the Eighth Illinois Cavalry, and the artillery were the only portion of my command much exposed to the enemy's fire. One man of Lieutenant Rundell's command was thrown down by a shell striking at his feet, but was unhurt. All without exception behaved well.
Very respectfully, your obedient servant,
O. O. HOWARD,
Colonel J. H. TAYLOR,
Adjutant-General and Chief of Staff:
P. S. - The enemy's force a part of two brigades, about 5,000 strong, cavalry included. One man of Hazzard's battery and three of the Sixty-first New York Regiment were wounded by accident, not mortally.
O. O. HOWARD,
Major Connor's memorandum.
First Rappahannock bridge burned (four-span bridge). One pier blown up; two stone piers left. It was a Howe truss bridge. Depot buildings of the station near Rappahannock River burned. Six miles this side of the Rappahannock a small three-span bridge burned (22-foot-span). Seven miles this side the Rappahannock a small bridge and about a quarter of a mile of the railroad destroyed. From this point to Rappahannock River railroad in running order, with the above exception. From 8 miles this side the Rappahannock River the railroad track and bridges are all destroyed to Warrenton Junction; track torn up, ties burned, and iron carried off.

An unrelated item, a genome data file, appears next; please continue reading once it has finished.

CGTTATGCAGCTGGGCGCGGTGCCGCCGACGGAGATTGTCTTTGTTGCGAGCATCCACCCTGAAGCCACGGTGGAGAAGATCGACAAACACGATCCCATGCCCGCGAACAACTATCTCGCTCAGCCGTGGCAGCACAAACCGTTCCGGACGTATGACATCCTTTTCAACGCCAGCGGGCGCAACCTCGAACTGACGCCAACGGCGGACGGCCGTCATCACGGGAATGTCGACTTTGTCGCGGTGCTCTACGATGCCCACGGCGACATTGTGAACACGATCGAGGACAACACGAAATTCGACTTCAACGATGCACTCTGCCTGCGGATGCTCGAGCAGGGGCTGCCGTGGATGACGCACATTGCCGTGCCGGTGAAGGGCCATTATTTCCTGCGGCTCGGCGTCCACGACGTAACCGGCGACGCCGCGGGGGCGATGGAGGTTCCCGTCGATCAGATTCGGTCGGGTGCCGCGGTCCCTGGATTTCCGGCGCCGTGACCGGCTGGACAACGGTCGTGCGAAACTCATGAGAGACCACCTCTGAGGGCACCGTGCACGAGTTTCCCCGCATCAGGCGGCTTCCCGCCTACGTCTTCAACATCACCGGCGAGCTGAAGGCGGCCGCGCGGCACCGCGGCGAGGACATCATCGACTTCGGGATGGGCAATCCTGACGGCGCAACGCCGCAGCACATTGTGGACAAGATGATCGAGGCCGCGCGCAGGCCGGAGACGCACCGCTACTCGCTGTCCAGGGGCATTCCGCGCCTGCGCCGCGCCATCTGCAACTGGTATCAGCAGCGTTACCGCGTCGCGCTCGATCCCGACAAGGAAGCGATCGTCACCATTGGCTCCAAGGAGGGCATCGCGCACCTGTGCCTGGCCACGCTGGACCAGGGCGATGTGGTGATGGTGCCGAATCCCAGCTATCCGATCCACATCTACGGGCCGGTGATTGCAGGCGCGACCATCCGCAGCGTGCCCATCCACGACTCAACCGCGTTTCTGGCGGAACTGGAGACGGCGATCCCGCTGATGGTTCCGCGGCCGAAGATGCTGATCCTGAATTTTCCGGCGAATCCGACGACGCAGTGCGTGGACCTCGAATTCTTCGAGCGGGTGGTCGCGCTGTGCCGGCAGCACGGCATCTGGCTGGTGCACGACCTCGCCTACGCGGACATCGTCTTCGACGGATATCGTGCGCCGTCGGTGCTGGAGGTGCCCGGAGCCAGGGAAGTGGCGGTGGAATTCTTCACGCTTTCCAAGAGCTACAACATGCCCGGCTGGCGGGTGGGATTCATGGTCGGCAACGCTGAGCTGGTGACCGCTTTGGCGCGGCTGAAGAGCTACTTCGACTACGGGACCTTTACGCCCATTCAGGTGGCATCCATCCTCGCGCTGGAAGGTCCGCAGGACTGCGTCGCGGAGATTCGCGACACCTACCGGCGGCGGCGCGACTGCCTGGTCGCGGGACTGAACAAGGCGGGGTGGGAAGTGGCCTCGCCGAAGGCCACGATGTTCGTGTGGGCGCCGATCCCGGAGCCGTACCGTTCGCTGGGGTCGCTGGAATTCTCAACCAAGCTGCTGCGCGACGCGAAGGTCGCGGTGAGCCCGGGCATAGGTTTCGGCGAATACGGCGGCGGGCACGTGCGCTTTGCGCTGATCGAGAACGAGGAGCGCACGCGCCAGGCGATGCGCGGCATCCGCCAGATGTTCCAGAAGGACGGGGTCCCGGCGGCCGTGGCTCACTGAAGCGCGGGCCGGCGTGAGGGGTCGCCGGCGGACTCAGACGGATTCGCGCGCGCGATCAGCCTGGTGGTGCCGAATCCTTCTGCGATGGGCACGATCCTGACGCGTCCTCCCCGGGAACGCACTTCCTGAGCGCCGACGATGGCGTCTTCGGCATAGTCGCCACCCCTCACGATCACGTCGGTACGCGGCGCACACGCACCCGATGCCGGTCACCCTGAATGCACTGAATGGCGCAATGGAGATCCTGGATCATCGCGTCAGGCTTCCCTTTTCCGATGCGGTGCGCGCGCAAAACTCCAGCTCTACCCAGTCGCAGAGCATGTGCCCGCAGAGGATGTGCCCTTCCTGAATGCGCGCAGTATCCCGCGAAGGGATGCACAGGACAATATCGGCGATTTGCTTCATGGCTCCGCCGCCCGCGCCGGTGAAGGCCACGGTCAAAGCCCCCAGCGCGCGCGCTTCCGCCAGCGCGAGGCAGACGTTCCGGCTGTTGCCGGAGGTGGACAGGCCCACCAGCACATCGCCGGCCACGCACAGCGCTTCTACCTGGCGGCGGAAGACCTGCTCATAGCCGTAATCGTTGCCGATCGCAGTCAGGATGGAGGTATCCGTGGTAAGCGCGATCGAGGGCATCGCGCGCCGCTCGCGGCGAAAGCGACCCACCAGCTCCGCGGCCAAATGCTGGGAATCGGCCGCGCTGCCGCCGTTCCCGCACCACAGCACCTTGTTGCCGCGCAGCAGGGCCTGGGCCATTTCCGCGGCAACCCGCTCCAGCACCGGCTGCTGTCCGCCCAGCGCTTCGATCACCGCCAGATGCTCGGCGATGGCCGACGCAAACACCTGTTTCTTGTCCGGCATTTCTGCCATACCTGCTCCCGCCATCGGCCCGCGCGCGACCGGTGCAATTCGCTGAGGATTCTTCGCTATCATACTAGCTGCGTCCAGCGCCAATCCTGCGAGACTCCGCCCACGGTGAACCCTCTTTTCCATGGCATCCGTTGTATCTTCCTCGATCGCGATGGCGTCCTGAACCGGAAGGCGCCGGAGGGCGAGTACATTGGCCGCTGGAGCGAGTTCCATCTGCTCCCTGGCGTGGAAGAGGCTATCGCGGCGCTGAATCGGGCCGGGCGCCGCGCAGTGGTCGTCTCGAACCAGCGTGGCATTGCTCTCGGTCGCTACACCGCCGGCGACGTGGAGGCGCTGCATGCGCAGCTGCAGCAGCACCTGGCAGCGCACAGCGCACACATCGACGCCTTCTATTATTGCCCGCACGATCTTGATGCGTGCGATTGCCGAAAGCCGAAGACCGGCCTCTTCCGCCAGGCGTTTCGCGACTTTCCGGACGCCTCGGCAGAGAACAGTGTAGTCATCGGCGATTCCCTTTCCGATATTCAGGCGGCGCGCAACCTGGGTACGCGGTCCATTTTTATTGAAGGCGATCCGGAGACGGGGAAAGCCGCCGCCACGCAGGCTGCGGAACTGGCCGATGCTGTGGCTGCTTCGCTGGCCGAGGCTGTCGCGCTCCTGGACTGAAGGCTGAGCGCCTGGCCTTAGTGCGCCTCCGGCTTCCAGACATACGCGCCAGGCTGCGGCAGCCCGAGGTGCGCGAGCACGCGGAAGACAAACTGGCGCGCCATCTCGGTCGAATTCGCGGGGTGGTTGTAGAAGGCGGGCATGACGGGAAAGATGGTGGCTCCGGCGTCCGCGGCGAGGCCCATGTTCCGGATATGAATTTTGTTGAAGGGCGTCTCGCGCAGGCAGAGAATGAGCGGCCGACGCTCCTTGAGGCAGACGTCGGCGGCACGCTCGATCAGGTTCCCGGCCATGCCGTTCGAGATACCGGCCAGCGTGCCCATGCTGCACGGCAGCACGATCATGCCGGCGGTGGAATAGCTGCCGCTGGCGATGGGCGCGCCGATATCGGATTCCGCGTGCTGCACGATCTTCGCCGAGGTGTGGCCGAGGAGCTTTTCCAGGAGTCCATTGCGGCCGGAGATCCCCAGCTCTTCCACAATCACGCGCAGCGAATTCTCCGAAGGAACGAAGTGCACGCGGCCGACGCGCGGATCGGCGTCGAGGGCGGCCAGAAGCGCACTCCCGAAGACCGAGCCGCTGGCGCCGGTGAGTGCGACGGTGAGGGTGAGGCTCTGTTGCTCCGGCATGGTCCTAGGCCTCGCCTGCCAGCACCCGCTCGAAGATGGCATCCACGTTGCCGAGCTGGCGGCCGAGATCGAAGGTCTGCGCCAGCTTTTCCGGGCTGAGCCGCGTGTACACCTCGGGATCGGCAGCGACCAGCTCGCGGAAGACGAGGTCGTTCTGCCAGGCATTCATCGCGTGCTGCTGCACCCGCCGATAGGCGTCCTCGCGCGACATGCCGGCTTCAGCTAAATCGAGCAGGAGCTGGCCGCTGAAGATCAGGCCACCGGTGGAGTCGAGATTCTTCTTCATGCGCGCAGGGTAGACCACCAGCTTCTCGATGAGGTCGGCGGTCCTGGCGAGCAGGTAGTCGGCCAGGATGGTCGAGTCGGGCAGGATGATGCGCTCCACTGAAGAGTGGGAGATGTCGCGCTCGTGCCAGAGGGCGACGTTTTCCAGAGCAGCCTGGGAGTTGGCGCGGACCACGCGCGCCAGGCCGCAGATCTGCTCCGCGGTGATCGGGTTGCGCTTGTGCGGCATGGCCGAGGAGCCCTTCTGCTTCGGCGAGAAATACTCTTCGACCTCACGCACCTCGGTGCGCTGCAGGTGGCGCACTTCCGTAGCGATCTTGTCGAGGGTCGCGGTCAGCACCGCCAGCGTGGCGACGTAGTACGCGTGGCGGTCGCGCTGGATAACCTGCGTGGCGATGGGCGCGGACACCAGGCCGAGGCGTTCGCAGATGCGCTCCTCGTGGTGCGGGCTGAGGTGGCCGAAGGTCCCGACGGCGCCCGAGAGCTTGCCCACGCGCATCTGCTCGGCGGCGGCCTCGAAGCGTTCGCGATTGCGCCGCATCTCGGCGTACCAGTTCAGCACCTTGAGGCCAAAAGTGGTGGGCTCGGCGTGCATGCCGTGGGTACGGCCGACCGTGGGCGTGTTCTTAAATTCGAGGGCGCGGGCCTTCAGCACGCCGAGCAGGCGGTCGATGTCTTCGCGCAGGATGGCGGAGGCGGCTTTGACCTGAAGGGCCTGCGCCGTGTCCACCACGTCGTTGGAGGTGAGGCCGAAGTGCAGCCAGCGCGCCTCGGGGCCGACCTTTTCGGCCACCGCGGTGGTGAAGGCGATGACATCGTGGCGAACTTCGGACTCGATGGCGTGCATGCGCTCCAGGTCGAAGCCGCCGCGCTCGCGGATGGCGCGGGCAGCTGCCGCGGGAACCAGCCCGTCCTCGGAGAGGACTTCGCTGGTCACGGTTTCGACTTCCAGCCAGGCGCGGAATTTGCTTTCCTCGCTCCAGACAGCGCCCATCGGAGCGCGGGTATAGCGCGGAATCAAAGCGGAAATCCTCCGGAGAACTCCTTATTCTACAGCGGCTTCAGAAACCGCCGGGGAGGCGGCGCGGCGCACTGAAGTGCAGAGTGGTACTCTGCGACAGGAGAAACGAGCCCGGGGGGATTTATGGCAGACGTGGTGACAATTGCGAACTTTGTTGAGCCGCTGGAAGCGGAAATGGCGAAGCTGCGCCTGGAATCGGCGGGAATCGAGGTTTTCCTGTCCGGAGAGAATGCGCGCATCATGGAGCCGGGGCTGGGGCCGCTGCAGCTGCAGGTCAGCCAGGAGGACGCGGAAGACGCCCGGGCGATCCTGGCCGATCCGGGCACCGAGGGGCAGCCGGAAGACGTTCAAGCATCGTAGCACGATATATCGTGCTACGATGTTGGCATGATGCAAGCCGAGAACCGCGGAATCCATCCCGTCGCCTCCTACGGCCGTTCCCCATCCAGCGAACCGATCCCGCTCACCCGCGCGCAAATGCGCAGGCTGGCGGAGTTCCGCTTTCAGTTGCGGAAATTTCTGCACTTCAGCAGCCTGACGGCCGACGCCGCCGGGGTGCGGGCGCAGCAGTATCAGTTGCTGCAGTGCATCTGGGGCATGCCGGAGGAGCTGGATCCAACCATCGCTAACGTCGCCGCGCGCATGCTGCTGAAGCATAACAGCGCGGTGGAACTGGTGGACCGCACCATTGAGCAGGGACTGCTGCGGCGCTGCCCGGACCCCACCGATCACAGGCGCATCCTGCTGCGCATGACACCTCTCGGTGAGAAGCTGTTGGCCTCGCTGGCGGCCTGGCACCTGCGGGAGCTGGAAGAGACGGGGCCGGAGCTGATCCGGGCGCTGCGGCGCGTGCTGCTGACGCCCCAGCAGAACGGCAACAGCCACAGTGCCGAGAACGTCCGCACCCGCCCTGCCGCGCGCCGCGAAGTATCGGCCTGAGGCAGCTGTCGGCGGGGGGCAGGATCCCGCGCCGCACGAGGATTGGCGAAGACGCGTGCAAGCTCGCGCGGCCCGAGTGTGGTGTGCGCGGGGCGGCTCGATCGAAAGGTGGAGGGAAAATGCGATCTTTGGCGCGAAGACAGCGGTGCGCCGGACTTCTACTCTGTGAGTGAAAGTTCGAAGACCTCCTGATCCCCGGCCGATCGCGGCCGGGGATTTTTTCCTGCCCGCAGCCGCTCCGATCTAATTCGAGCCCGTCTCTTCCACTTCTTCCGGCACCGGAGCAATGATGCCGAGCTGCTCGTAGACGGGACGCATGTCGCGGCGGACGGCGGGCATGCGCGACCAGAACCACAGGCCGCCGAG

Numbers 2. Report of Lieutenant Marshall H. Rundell, Battery G, First New York Light Artillery.
CAMP RICHARDSON'S DIVISION,
Warrenton Junction, March 29, 1862.
CAPTAIN: Having been instructed to report to you yesterday morning with a section of 10-pounder Parrott rifled guns, pertaining to Frank's light battery G, First New York Artillery, I accordingly started at 10 o'clock a. m. yesterday, and took my place in the advance guard, composed of the Fifth Regiment New Hampshire Volunteers, Colonel Cross, and one squadron of the Eighth Regiment of Illinois Cavalry, Colonel Farnsworth. After marching about 2 miles I fired one shell at a vedette of the enemy's cavalry. About 1 1/2 miles farther I found a battalion of the enemy's infantry formed in line of battle and fired two shells, which had the effect of immediately dispersing them. Without changing position, threw four shells into some buildings to the left of the infantry, under the impression of dislodging a hidden enemy.
Moving the section upon the ground previously occupied by the enemy's infantry, I directed two shells into the corner of a wood to the right and in a line with the railroad, and likewise three to the left